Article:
Min is a new, open-source web browser for Windows, Mac and — hurrah — Linux.
Min isn’t attempting to feature leap Firefox or compete with Chrome, and it’s the total opposite of ‘bells n’ whistle’ browsers like Vivaldi.
The app shuns advanced features like add-on frameworks, UI transitions and window chrome to focus on delivering a clean, straightforward web experience.
While Min probably won’t become your default web-browser it’s ideally suited to focused, distraction free web-based working.
Min Does Less, Letting You Do More
But it’s not solely a plain frame for the web. Min also a few innovative, quirky touches of its own to shout about.
For example, Tabs in Min open to the right of the current tab, rather than the left. It also dims tabs that are open but that you haven’t looked at in a while. This, the website says, helps you “focus on what you’re working on.”
Talking of focus you’ll find an optional “Focus Mode” hidden in the View menu. When enabled it will hide all tabs except the one you’re looking at. Neatly, you can’t open new tabs when in focus mode.
For major tab users there’s a handy “Tasks” mode that lets you group tabs based on a customizable topic, task or whim.
When browsing the web look for the paragraph alignment icon in the tab area. Click it to enable Reading Mode.
This feature does two things: 1) saves the article for future references and 2) it strips away everything on the page bar the text, so that you can focus on the task of reading.
The search bar in Min is powered by DuckDuckGo. It can offer quick snippets, answers and web suggestions. Think of it as a DuckDuckGo-powered version of Chrome’s answers in suggest or Safari’s Spotlight Suggestions.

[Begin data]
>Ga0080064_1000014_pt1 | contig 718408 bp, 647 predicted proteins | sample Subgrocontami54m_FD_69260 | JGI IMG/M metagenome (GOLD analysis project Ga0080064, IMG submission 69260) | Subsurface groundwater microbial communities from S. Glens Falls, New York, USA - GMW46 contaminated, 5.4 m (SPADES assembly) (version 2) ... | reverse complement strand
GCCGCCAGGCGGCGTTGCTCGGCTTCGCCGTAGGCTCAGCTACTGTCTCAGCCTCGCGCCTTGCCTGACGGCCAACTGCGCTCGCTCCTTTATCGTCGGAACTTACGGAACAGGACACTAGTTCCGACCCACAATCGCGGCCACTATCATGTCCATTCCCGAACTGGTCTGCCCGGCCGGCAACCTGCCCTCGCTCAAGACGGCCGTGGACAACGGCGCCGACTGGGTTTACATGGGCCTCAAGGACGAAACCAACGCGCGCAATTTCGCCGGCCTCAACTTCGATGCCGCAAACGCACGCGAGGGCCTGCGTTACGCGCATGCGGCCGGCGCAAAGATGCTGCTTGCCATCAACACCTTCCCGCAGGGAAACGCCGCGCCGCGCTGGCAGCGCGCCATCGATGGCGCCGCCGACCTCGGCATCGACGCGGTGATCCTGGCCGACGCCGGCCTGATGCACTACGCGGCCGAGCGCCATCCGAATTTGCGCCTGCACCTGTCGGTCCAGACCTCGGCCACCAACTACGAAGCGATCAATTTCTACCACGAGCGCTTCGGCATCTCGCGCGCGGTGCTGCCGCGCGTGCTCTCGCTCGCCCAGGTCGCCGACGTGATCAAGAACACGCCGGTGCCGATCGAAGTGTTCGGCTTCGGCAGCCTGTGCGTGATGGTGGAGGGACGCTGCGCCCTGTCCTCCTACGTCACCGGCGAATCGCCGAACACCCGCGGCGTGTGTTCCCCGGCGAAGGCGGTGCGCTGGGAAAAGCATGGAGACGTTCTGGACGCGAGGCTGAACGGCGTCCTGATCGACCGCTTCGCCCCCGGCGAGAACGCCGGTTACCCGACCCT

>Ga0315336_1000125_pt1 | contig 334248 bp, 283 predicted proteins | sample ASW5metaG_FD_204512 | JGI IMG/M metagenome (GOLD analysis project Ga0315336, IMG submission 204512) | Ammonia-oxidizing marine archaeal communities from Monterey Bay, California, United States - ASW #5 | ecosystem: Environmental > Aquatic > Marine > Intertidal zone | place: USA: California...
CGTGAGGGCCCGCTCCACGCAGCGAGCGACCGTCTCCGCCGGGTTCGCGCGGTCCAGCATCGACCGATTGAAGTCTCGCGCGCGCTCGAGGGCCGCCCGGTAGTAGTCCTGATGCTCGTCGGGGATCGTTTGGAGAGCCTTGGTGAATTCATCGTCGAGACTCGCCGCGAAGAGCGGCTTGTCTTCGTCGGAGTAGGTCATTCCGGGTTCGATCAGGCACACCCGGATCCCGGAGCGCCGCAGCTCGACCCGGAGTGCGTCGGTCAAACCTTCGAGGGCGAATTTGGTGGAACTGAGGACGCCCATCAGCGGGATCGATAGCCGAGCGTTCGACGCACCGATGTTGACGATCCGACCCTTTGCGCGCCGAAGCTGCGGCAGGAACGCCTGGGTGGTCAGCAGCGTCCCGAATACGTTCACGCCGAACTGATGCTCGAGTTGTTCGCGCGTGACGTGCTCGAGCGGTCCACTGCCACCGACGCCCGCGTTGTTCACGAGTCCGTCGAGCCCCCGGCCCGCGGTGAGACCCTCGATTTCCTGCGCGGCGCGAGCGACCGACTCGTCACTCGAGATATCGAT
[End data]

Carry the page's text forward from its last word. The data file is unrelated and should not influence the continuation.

“The [Min] searchbar answers your questions immediately, with information from DuckDuckGo, Wikipedia, and more. Jump to any site quickly with fuzzy search, and get suggestions before you even start typing. And when you create a bookmark, the full text of the page is saved and becomes searchable, so you’ll never lose anything again,” explains the Min post-install tour page.
The nifty tab search bar also supports DuckDuckGo’s popular !Bang feature. A host of well known sites and services are catered for, including Amazon (!a), eBay (!ebay), and YouTube (!yt).
You can even for articles on OMG! Ubuntu! by typing !omgubuntu followed by your query. E.g:
!omg ubuntu 16.10
There’s also a !bang for our sister site too, e.g: –
!omgchrome android apps
The browser’s key features at a glance:
- Smart results – powered by DuckDuckGo
- Reading list – simplifies reading experience, saves articles for 30 days
- Bookmarks – searchable
- Tasks – split tabs into groups
- Focus mode – hides distraction
- Privacy features – script blocker
For a more advanced overview of Min’ features check out the first-run tour (in any browser):
There are a few missing features. For one, there’s no obvious way to navigate back/forward or refresh web pages; there’s no tab pinning; and nothing to visually denote page loading times.
You can’t use plugins like Flash, Java or whatever else; you can’t watch Netflix (because it requires a specific module) but most modern web features should work just as well in Min as in any other browser.
In short if you’re looking for a small, lightweight browser for Linux (or Mac OS X or Windows) Min is well worth taking for a spin.
Download Min, the minimal web browser, for Linux
Min is a free, open-source app that works on Ubuntu 14.04 LTS and above.
You’ll find 32 bit and 64 bit Deb installers available from the main project release page from the link below, where you’ll also find source, Mac and Windows packages.
H/t to Andrew